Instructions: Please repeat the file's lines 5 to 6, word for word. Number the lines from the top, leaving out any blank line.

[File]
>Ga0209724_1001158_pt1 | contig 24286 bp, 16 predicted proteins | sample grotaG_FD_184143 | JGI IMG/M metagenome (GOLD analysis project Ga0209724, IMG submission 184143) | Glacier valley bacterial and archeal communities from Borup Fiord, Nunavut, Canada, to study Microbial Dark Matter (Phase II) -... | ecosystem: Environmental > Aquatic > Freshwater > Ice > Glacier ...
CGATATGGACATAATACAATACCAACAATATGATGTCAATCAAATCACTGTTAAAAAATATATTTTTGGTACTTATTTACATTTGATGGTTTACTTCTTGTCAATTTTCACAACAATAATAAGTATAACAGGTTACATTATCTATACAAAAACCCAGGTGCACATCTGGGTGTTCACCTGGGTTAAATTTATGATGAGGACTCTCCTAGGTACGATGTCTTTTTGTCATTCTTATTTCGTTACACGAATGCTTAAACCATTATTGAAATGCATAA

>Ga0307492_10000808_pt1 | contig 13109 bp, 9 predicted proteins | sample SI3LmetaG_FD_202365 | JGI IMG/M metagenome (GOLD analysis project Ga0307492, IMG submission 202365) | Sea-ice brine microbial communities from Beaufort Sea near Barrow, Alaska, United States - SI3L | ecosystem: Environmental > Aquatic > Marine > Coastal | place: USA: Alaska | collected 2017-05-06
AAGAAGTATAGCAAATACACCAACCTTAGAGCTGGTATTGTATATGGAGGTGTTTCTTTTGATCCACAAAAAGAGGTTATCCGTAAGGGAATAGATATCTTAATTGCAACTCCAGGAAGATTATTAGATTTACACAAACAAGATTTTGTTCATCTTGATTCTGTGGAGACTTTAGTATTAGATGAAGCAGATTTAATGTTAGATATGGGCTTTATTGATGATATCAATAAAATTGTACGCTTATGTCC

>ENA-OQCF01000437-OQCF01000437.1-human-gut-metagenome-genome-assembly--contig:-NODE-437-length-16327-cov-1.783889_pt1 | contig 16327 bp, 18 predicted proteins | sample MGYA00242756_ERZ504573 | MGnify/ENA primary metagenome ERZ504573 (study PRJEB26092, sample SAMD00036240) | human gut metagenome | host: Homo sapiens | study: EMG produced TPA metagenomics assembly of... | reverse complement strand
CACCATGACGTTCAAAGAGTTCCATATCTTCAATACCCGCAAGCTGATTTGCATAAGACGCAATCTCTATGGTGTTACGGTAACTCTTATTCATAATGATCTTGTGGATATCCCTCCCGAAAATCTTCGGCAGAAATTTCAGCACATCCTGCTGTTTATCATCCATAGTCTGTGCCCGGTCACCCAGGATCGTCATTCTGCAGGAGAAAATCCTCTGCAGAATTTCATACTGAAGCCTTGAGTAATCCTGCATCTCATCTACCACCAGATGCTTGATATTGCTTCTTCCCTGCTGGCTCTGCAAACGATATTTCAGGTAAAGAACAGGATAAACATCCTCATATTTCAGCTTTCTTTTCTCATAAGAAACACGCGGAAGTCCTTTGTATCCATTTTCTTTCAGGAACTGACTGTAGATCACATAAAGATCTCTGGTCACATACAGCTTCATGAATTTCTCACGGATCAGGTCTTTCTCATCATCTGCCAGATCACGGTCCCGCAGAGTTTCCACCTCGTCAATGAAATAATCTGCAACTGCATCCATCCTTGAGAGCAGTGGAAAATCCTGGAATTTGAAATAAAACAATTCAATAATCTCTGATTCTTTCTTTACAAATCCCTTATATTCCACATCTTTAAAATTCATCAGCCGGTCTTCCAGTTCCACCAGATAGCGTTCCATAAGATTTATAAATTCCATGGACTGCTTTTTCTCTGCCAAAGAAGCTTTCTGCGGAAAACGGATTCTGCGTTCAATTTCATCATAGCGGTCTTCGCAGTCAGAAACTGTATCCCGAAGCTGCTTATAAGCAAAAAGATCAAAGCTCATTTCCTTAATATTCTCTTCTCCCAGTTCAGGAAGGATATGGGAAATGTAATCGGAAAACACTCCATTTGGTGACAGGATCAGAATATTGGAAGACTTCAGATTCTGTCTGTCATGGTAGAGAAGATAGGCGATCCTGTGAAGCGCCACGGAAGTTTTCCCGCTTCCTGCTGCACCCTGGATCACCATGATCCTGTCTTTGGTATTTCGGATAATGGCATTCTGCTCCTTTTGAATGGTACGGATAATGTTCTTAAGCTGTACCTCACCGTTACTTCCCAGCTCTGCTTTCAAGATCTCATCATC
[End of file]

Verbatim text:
>ENA-OQCF01000437-OQCF01000437.1-human-gut-metagenome-genome-assembly--contig:-NODE-437-length-16327-cov-1.783889_pt1 | contig 16327 bp, 18 predicted proteins | sample MGYA00242756_ERZ504573 | MGnify/ENA primary metagenome ERZ504573 (study PRJEB26092, sample SAMD00036240) | human gut metagenome | host: Homo sapiens | study: EMG produced TPA metagenomics assembly of... | reverse complement strand
CACCATGACGTTCAAAGAGTTCCATATCTTCAATACCCGCAAGCTGATTTGCATAAGACGCAATCTCTATGGTGTTACGGTAACTCTTATTCATAATGATCTTGTGGATATCCCTCCCGAAAATCTTCGGCAGAAATTTCAGCACATCCTGCTGTTTATCATCCATAGTCTGTGCCCGGTCACCCAGGATCGTCATTCTGCAGGAGAAAATCCTCTGCAGAATTTCATACTGAAGCCTTGAGTAATCCTGCATCTCATCTACCACCAGATGCTTGATATTGCTTCTTCCCTGCTGGCTCTGCAAACGATATTTCAGGTAAAGAACAGGATAAACATCCTCATATTTCAGCTTTCTTTTCTCATAAGAAACACGCGGAAGTCCTTTGTATCCATTTTCTTTCAGGAACTGACTGTAGATCACATAAAGATCTCTGGTCACATACAGCTTCATGAATTTCTCACGGATCAGGTCTTTCTCATCATCTGCCAGATCACGGTCCCGCAGAGTTTCCACCTCGTCAATGAAATAATCTGCAACTGCATCCATCCTTGAGAGCAGTGGAAAATCCTGGAATTTGAAATAAAACAATTCAATAATCTCTGATTCTTTCTTTACAAATCCCTTATATTCCACATCTTTAAAATTCATCAGCCGGTCTTCCAGTTCCACCAGATAGCGTTCCATAAGATTTATAAATTCCATGGACTGCTTTTTCTCTGCCAAAGAAGCTTTCTGCGGAAAACGGATTCTGCGTTCAATTTCATCATAGCGGTCTTCGCAGTCAGAAACTGTATCCCGAAGCTGCTTATAAGCAAAAAGATCAAAGCTCATTTCCTTAATATTCTCTTCTCCCAGTTCAGGAAGGATATGGGAAATGTAATCGGAAAACACTCCATTTGGTGACAGGATCAGAATATTGGAAGACTTCAGATTCTGTCTGTCATGGTAGAGAAGATAGGCGATCCTGTGAAGCGCCACGGAAGTTTTCCCGCTTCCTGCTGCACCCTGGATCACCATGATCCTGTCTTTGGTATTTCGGATAATGGCATTCTGCTCCTTTTGAATGGTACGGATAATGTTCTTAAGCTGTACCTCACCGTTACTTCCCAGCTCTGCTTTCAAGATCTCATCATC